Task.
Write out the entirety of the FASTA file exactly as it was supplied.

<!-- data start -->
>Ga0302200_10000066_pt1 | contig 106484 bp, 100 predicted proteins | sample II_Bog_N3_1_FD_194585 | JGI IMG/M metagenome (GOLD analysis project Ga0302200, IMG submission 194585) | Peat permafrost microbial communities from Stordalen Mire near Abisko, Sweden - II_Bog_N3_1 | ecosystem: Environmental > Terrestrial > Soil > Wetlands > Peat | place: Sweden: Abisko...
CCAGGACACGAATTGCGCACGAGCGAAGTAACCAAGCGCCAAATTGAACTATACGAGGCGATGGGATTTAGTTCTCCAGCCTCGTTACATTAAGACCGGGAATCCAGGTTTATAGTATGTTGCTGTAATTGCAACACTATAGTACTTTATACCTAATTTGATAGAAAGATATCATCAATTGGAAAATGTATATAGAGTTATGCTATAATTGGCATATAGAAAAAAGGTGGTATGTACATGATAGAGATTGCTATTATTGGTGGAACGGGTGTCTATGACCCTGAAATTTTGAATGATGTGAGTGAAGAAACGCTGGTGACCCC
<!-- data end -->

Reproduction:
>Ga0302200_10000066_pt1 | contig 106484 bp, 100 predicted proteins | sample II_Bog_N3_1_FD_194585 | JGI IMG/M metagenome (GOLD analysis project Ga0302200, IMG submission 194585) | Peat permafrost microbial communities from Stordalen Mire near Abisko, Sweden - II_Bog_N3_1 | ecosystem: Environmental > Terrestrial > Soil > Wetlands > Peat | place: Sweden: Abisko...
CCAGGACACGAATTGCGCACGAGCGAAGTAACCAAGCGCCAAATTGAACTATACGAGGCGATGGGATTTAGTTCTCCAGCCTCGTTACATTAAGACCGGGAATCCAGGTTTATAGTATGTTGCTGTAATTGCAACACTATAGTACTTTATACCTAATTTGATAGAAAGATATCATCAATTGGAAAATGTATATAGAGTTATGCTATAATTGGCATATAGAAAAAAGGTGGTATGTACATGATAGAGATTGCTATTATTGGTGGAACGGGTGTCTATGACCCTGAAATTTTGAATGATGTGAGTGAAGAAACGCTGGTGACCCC